The keys of the kingdom

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Once you’ve been through the screening process your work may assign you a pass, a swipe card and the keys.  Now you’re in.  Now you’re trusted.  And now you can bring others in too.  You have the keys.

Well in Matthew chapter 16, Jesus gives to Peter the keys of the kingdom of heaven!  What could prompt such massive trust being placed in him?  Let’s listen in:

“13 When Jesus came into the coasts of Caesarea Philippi, he asked his disciples, saying, Whom do men say that I the Son of man am? 14 And they said, Some say that thou art John the Baptist: some, Elias; and others, Jeremias, or one of the prophets. 15 He saith unto them, But whom say ye that I am? 16 And Simon Peter answered and said, Thou art the Christ, the Son of the living God.”  (Matthew 16:13-16)

Everyone else had answered in generalities.  Their responses sounded like my undergraduate essays, full of handwaving and caveats and quotations of other people’s opinions because actually I hadn’t a clue.  But what’s interesting about the straw poll of verse 14 is that no-one can explain Jesus away easily.  Wherever people stand along this spectrum of belief they are all convinced that He is out of this world.  John, Elijah, Jeremiah – the prophets – they are all dead!  But seeing the kingdom authority of Jesus, everyone concludes He has some kind of back-from-the-dead power.

But it’s Peter who nails his colours to the mast.  And he gets it absolutely right: “Thou art the Christ, the Son of the living God.”

That is the best identification possible.  Jesus is the Christ – the Anointed One, full of the Holy Spirit.  And He is the Son of the living God – the Beloved of the Father.  There is no greater way of describing Jesus.  He is the One who shares eternal fellowship with the living God and His life-giving Spirit.

And Jesus rejoices to be known and proclaimed…

17 And Jesus answered and said unto him, Blessed art thou, Simon Barjona: for flesh and blood hath not revealed it unto thee, but my Father which is in heaven.

Jesus repeats His teaching from Matthew 11:27 – we do not piece together the truth of God from our wise and learned ways. We must receive this revelation from the Father, through the Son and by the Spirit (that is according to the Scriptures).  But now that Peter is on the inside of this truth, the keys are his!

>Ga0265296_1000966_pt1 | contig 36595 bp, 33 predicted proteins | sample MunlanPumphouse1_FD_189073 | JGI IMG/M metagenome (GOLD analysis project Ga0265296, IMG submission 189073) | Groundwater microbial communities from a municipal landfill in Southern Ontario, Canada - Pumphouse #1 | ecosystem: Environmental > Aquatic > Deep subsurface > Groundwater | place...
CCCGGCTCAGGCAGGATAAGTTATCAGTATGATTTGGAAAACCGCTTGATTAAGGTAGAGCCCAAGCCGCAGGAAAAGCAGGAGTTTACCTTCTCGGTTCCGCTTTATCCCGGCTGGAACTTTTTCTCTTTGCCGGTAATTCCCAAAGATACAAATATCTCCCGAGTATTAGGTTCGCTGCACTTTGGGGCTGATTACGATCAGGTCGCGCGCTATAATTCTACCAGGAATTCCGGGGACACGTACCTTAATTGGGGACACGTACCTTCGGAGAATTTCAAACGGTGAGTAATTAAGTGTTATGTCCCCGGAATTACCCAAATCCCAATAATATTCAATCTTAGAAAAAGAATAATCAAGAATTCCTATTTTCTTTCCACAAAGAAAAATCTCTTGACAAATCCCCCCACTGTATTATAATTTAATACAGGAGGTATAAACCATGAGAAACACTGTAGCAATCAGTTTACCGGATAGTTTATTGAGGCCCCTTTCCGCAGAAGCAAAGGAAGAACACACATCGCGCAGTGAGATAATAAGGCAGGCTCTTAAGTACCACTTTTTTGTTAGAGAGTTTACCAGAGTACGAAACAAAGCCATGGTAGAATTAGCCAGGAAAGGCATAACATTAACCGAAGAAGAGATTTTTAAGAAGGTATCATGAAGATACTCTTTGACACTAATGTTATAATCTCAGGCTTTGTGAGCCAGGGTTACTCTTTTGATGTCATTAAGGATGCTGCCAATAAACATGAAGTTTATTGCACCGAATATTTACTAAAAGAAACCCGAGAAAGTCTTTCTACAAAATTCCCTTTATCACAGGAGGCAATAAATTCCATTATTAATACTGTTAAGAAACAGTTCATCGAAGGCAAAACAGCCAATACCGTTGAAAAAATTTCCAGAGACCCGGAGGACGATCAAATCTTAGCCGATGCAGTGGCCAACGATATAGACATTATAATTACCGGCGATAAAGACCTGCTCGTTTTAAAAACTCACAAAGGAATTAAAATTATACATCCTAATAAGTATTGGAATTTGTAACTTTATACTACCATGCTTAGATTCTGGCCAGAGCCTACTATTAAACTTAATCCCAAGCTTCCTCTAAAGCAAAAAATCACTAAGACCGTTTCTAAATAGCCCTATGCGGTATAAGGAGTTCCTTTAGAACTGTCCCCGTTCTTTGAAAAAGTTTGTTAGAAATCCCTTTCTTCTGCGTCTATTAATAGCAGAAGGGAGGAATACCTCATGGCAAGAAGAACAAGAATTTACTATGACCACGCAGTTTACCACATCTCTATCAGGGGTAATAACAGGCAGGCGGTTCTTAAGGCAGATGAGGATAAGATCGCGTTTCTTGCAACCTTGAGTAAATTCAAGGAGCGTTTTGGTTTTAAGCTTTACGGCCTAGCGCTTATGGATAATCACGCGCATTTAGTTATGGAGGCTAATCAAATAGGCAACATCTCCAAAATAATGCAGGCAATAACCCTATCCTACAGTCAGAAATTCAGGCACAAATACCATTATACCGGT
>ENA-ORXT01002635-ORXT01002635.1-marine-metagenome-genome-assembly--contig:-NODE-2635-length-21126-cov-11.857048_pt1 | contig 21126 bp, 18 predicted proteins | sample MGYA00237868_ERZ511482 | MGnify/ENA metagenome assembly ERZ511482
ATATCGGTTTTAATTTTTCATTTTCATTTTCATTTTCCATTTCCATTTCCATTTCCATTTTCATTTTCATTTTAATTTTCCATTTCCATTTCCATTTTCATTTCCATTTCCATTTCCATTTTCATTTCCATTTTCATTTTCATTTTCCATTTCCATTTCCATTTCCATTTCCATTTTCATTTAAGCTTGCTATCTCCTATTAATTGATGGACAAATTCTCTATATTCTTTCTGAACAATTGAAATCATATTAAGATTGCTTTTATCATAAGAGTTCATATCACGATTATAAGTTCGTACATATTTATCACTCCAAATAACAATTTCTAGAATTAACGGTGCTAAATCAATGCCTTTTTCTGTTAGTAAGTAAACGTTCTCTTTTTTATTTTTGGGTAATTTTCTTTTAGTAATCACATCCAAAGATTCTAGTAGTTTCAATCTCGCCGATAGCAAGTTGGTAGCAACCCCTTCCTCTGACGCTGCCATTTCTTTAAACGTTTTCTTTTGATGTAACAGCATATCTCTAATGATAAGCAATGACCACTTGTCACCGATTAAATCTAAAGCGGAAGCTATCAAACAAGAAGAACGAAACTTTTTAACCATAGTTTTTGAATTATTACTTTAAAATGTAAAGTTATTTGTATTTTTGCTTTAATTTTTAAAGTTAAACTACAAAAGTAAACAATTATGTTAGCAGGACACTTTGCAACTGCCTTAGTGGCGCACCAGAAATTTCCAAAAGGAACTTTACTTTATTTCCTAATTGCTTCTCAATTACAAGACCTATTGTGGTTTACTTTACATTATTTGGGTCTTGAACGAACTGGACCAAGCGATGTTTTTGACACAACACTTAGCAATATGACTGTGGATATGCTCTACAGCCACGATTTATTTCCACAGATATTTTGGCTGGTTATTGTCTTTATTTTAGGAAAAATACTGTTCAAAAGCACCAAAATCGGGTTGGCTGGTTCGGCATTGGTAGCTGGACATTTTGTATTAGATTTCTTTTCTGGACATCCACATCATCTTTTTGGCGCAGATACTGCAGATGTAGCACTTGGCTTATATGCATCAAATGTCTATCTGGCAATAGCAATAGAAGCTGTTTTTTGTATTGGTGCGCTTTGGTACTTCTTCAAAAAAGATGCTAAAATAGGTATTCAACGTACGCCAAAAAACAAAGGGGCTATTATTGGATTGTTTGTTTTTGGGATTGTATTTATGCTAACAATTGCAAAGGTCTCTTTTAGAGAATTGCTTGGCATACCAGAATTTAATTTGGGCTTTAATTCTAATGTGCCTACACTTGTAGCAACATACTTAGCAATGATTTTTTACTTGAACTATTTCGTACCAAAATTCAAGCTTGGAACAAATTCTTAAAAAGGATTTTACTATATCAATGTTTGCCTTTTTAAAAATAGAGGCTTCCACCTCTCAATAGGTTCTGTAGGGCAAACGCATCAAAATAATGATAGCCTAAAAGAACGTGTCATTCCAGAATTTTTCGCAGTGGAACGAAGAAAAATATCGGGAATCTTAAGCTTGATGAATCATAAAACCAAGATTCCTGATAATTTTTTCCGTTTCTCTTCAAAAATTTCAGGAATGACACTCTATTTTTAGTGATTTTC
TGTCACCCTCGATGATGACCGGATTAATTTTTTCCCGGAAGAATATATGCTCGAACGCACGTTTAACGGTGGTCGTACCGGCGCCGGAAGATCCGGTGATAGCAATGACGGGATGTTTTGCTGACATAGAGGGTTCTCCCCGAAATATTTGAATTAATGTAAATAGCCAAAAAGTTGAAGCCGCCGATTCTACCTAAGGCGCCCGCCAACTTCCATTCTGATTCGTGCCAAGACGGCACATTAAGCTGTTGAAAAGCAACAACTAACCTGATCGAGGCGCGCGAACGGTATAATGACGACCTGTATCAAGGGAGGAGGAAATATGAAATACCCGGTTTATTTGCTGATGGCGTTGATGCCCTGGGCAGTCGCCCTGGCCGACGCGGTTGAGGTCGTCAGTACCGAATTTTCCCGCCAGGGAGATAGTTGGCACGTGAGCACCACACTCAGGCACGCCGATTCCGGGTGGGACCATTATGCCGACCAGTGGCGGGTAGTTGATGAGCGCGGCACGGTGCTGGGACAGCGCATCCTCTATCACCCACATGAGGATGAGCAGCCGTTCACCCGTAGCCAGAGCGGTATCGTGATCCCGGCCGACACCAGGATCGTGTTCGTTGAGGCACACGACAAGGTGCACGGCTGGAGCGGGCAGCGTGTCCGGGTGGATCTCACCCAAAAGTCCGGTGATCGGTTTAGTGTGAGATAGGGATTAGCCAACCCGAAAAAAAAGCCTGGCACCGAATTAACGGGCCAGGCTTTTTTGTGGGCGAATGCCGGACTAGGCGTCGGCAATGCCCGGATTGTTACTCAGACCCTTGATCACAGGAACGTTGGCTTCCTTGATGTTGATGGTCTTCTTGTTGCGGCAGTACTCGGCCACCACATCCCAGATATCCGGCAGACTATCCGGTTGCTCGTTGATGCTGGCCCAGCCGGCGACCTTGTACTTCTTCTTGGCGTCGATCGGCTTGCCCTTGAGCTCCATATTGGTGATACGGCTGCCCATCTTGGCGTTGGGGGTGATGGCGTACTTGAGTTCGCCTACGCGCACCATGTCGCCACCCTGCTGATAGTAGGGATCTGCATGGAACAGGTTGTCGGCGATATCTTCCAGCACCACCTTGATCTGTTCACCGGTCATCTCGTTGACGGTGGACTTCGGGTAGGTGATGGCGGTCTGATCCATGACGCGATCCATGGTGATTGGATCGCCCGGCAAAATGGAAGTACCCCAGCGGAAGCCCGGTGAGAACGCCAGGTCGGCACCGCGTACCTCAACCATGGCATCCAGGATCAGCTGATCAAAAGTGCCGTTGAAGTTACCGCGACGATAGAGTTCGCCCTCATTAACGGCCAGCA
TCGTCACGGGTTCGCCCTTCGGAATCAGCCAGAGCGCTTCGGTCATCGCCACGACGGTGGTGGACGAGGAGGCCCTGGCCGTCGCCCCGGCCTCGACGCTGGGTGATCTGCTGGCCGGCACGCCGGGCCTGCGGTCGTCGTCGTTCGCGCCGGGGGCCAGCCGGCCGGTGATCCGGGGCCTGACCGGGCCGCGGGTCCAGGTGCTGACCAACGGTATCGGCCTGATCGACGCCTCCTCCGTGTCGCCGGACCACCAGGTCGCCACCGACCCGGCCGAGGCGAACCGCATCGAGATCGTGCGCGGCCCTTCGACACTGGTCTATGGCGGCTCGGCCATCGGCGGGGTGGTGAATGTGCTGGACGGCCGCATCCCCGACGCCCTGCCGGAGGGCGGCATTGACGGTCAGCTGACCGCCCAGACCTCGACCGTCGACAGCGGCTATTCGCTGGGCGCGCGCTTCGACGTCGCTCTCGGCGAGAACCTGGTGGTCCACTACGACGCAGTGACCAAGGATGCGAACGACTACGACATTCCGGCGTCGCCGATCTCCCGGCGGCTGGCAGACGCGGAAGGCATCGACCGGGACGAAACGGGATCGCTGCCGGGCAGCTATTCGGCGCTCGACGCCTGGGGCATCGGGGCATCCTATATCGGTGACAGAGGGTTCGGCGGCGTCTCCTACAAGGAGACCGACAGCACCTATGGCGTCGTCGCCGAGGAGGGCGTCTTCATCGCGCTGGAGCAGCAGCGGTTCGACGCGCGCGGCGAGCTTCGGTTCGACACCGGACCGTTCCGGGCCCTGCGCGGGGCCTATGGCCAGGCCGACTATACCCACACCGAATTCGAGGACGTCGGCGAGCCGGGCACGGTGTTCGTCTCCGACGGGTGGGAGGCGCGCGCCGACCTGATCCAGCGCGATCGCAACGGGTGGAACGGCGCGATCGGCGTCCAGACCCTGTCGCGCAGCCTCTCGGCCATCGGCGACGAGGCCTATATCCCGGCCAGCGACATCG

18 And I say also unto thee, That thou art Peter, and upon this rock I will build my church; and the gates of hell shall not prevail against it. 19 And I will give unto thee the keys of the kingdom of heaven: and whatsoever thou shalt bind on earth shall be bound in heaven: and whatsoever thou shalt loose on earth shall be loosed in heaven.

Peter (Petros in Greek) means Rock.  And there’s a great incongruity to Simon being given such an exalted title.  This unschooled fisherman is now “Rocky”.  And not just “Rocky” to his mates – “Rocky” to the Lord God of Israel.

It should be clear that he is renamed not because of his inherent qualities, but because of this revelation from the Father.  And now Jesus uses a play on words: “You will be called “Rocky” and on this rock I will build my church.”

This, together with “the keys of the kingdom”, has become a key teaching for the Roman Catholic church.  Peter is, supposedly, the first pope.  And this office of “Rock” is the foundation on which the true church of Jesus is built.

But that is not how the Apostle Paul reads it.  In 1 Corinthians 3 he identifies the foundational rock of the church as “Jesus Christ”, or more specifically, the proclamation of Jesus Christ (1 Corinthians 3:11).  And this is precisely what has happened in Matthew 16.  Peter has proclaimed Christ and this is the rock on which the church is built.

The mark of a true church is not apostolic succession back to Peter.  The mark of a true church is true confession of Jesus Christ.  All those who confess the Lord Jesus are members of His body.  And with membership, comes privileges and responsibilities.

In verse 19, Jesus says “I will give unto thee the keys of the kingdom of heaven.”  This authority is not for Peter alone.  When Jesus appears to the eleven in John 20:21-23 He reiterates just this kind of authority to them all.  Like those with keys to their workplace, they can now bring people in and out.

Peter will go out and proclaim Jesus to many.  Those who share his confession of Christ will be ushered into the kingdom through Peter – not because he is a pope but because he is a preacher!  Those who deny Christ will be condemned by that word, no matter how churchy they appear on the outside.  This is the “binding and loosing” that happens through the declaration of Jesus the Christ.

The keys of the kingdom represent an awesome trust.  But they ought not to make us papists but proclaimers!

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